Taiwan plans to phase out nuclear power generation completely by 2025. Taiwan has severely curtailed its nuclear power production since the 2011 Fukushima disaster, postponing construction and placing NPPs on standby. The government intends to fill the gap created by the retirement of its NPPs with renewable energy.

The Philippines’ Department of Energy identified 15 sites as possible locations for future NPPs. The sites will be subject to further evaluations and international consultations to ensure they meet international norms and standards before any development of nuclear power facilities begins.

On June 29, Rosatom began construction of the fifth reactor at Kudankulam NPP in Tamil Nadu, India. Russia and India have previously signed General Framework Agreements for the construction of units 3, 4, 5 and 6 at the Kudankulam NPP.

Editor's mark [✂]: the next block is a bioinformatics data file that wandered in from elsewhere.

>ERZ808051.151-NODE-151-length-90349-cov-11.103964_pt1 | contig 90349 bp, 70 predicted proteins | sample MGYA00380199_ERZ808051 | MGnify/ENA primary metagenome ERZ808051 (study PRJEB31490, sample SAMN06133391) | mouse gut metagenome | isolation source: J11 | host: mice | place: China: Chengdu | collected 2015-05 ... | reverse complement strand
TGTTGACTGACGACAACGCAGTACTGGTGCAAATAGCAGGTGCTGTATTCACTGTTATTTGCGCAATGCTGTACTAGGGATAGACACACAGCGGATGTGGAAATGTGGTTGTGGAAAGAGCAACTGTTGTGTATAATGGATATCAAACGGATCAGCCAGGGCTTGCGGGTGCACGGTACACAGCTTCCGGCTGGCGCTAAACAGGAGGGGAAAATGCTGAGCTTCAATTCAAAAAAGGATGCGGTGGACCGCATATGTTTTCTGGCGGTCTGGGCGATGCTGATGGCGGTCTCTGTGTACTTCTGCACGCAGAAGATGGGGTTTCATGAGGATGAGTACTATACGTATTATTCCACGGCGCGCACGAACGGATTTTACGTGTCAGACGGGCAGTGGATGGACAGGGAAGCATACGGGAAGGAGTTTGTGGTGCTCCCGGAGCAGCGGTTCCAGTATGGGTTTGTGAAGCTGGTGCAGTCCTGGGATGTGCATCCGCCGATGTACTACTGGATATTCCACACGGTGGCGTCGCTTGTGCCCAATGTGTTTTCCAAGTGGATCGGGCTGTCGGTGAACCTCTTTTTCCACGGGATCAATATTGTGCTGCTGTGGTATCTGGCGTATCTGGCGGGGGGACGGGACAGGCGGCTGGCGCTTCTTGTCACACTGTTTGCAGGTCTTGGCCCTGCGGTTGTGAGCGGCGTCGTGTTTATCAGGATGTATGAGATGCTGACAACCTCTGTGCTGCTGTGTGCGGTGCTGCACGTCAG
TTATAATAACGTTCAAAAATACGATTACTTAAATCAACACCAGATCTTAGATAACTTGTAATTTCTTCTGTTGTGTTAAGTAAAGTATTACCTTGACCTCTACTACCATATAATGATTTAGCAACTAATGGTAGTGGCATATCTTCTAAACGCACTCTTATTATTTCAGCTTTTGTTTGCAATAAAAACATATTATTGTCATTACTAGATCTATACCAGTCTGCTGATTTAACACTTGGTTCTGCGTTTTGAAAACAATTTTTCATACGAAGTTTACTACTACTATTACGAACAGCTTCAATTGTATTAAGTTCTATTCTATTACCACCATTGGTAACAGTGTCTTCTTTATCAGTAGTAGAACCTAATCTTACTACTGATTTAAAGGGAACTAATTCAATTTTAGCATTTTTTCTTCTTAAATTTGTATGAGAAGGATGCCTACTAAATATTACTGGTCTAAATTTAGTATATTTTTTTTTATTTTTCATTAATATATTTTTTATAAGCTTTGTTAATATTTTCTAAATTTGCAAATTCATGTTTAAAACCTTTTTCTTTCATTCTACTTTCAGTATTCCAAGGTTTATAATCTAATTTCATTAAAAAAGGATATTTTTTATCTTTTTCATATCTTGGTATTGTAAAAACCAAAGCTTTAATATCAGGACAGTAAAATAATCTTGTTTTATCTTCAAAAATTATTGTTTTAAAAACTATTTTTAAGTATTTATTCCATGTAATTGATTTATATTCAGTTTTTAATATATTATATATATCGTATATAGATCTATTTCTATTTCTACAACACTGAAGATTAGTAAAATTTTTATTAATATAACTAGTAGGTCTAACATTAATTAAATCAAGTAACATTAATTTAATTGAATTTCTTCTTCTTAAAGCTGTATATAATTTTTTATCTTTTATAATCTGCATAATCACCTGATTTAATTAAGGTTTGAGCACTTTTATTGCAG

Domestic Civil Nuclear Developments
The DOE announced more than $61 million in funding awards for 99 advanced nuclear energy technology projects. The projects funded will focus on nuclear energy research, cross-discipline technology development, and nuclear reactor infrastructure “to bolster the resiliency and use of America’s largest domestic source of carbon-free energy.”

U.S. Representatives Anthony Gonzalez (R-OH) and Elaine Luria (D-VA) introduced the Twenty First Century Nuclear Security Act, a bipartisan bill that would direct the U.S. Department of Energy (DOE) to submit a report to Congress on the global nuclear leadership of the U.S. The bill would assess the risk posed by Russian and Chinese supremacy in the global nuclear energy market as well as identify opportunities for the U.S. to regain its dominance in the market.